Mosaic used predictive analytics to evaluate the time-dependent trends in the demand. This predictive analysis resulted in identifying consistent repeatable trends within the client’s order volume data, as well as a set of variables that could be used to predict these trends in the future. In the effort to confirm the existence and repeatability of the trend, Mosaic developed the predictive model using ARIMAX time series modeling to predict the future trends in the order volume. Other time series models such as ARIMA and time series regression were considered and evaluated. The ARIMAX model offered the best predictive capabilities because it leveraged trend information from the USDA along with produce-level data, and information from historic trends in demand. The ARIMAX model predicts weekly order volumes.

The ARIMAX model was tested, and performance metrics were calculated to measure how the model would perform when in use. The model performance was measured by MAPE (Mean Absolute Percent Error). The MAPE was an average of about 4%, indicating that the model would correctly identify trends in the demand with about 4% error in the number of predicted truckloads. This gives the trucking operator the ability to foresee changes in the demand trend a few weeks before the change occurs so they can plan for the predicted changes.

Visualizing the validation of our forecasts

In both cases, our customers can predict customer demand much more accurately & efficiently than ever before. The ability to foresee effects on demand allows each to make decisions that fuel top line growth and/or promote substantial bottom line savings.

Simulating for Supply Chain Fortification & Optimization

As previously stated, globalization has stretched supply chains quite thin. Gone are the days of answering the question, how do I get product from point A to point B cheaply & efficiently. Today, these decisions are much more complex, how I do get one component from a plant in China loaded onto a container ship bound for Los Angeles, in time to meet production demand at an assembly factory in Texas, while passing customs and complying with local & federal regulations. Throw global supply chain disruptions in the mix and this process can become quite the headache.

Shipping, delivering & stocking inventory depends on getting every step in your supply chain right. Each link in the supply chain represents an opportunity for failure. The ability to model this entire process, run multiple simulations under different operating conditions allow managers to identify weak links, provide better visibility, improve customer service levels, and to identify cost-efficient policies and procedures (i.e., optimizing inventory levels), and evaluate the network’s robustness to various disruptions. 

Supply Chain Simulation Optimization

Mosaic has helped a manufacturer of electronic products fortify their supply chain against disruptions by way of algorithmic simulation. Our data scientists developed a powerful supply chain simulation complete with variable inventory policies for experimentation, a ‘pull’ system production process to accurately portray the in-place lean manufacturing strategy, and stochastic components to properly account for demand and delivery uncertainty. The process began with an in-depth mapping of our customer’s supply chain architecture to understand the frequency and nature of product orders allocated to the various fabrication facilities around the world.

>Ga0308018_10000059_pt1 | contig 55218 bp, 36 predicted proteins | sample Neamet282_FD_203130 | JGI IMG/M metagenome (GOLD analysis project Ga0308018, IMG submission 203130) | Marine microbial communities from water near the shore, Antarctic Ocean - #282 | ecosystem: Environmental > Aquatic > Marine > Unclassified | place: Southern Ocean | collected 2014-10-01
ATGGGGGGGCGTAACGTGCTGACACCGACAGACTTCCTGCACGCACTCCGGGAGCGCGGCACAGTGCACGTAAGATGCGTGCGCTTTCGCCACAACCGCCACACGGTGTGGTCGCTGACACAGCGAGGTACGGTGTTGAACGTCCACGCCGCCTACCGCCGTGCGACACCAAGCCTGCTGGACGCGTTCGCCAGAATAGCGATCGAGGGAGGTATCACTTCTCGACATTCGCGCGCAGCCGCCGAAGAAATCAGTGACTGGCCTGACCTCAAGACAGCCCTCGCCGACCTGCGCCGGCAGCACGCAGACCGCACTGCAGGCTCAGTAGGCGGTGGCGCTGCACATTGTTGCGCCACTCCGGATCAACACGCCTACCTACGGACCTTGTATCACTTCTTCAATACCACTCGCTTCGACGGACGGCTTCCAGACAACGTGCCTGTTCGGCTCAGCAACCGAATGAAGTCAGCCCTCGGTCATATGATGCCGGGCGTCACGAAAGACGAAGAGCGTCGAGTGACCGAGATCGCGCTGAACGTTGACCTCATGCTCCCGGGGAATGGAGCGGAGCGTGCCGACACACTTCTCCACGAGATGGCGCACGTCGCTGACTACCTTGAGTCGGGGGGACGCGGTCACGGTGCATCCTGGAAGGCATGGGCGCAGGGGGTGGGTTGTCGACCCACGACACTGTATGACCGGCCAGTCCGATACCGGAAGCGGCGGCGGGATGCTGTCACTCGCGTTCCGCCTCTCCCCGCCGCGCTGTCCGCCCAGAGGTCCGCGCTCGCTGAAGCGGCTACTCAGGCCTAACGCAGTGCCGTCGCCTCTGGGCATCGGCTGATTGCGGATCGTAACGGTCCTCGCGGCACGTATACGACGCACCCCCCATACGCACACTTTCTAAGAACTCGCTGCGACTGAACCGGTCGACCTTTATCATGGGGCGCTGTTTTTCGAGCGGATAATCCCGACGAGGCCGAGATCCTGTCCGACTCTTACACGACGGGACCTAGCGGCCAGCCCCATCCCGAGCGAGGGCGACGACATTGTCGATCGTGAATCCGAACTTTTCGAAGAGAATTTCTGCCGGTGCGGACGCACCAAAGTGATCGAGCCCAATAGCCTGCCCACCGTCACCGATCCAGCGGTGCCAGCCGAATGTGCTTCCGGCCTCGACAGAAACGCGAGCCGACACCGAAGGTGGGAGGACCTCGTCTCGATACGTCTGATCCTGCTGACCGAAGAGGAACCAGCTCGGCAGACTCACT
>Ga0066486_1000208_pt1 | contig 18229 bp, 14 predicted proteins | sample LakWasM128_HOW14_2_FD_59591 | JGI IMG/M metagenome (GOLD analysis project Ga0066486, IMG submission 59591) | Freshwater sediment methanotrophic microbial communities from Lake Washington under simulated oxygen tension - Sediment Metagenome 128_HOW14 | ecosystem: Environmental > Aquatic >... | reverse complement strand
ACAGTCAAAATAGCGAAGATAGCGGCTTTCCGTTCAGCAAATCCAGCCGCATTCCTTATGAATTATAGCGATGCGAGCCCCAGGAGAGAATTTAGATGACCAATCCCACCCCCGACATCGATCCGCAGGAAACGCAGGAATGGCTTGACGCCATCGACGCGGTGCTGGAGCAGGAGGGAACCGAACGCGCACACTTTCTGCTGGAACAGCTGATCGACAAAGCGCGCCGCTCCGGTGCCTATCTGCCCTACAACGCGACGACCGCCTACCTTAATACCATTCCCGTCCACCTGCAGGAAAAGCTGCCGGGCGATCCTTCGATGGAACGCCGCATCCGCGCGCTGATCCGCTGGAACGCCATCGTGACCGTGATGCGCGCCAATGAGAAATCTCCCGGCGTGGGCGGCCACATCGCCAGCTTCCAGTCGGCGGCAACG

This mapping effort included details of how the electronic materials company satisfied those orders through its worldwide network of warehouses, its international transportation logistics, and its product quality assurance and testing process.

Using an agile, customer-facing systems engineering process, our data scientists next began to iteratively design and develop a computer simulation to implement the details of the supply chain system. After careful design elaboration and incremental software deliveries, the partnership established three Key Performance Indicators (KPIs):

  1. Stockouts (a count indicating how many times the customer ordered a product and it was not available; lower numbers are better),
  2. Delivery times (a duration capturing how long the customer waited for an ordered product; lower durations are better), and
  3. On-hand inventory (frequency histograms that gave the data analytics team insights into how well inventory levels in the warehouses vary in response to supply and demand fluctuations).

For added value, Mosaic’s data scientists designed the simulation keeping a keen eye on flexibility and scalability. In the supply chain business, inventory can make or break net operating margins, and in the high-stakes semiconductor industry, material shortages that shut down the fabrication line are not an option. Supply chain simulation, if done correctly, affords the opportunity to theorize not only new inventory policies but also new inventory warehouses that can increase supply chain reliability and robustness to unplanned disruptions while reducing overall system costs. And it does so without the high risk and extreme cost of an actual physical implementation. Taking advantage of Mosaic’s flexible and scalable design, the partnership hypothesized several new warehouse alternatives for evaluation with respect to the aforementioned KPIs.

Mosaic’s data science consultants also developed an automated analysis report that can produce comparison charts, summaries, etc. These go straight to the business customer to allow them to compare performance under different inventory policies. Mosaic data scientists performed a thorough evaluation of the electronic material company’s supply chain through a careful experimentation regimen of various inventory policies, chemical quality levels, demand rates, and warehouse locations. For each scenario evaluation, Mosaic provided a suggested inventory policy and warehouse strategy, giving the electronics materials company more confidence in its supply chain performance and resilience. After delivering this simulation, Hurricane Harvey hit North America, but the manufacturer was well prepared because Mosaic had run simulations and fortified their supply chain well in advance. 

Snapshot of Delivered Simulation
Disruptions Happen

Global external shocks are going to continue to happen, that is a fact of operating a business in today’s environment. As companies embrace data science in their decision-making processes, they are better positioned to deal with these disruptions, allowing them to manage a risk-optimized supply chain. Companies who have deployed data science into their businesses will be poised to automate AI-driven decisions to even very sudden disruptions.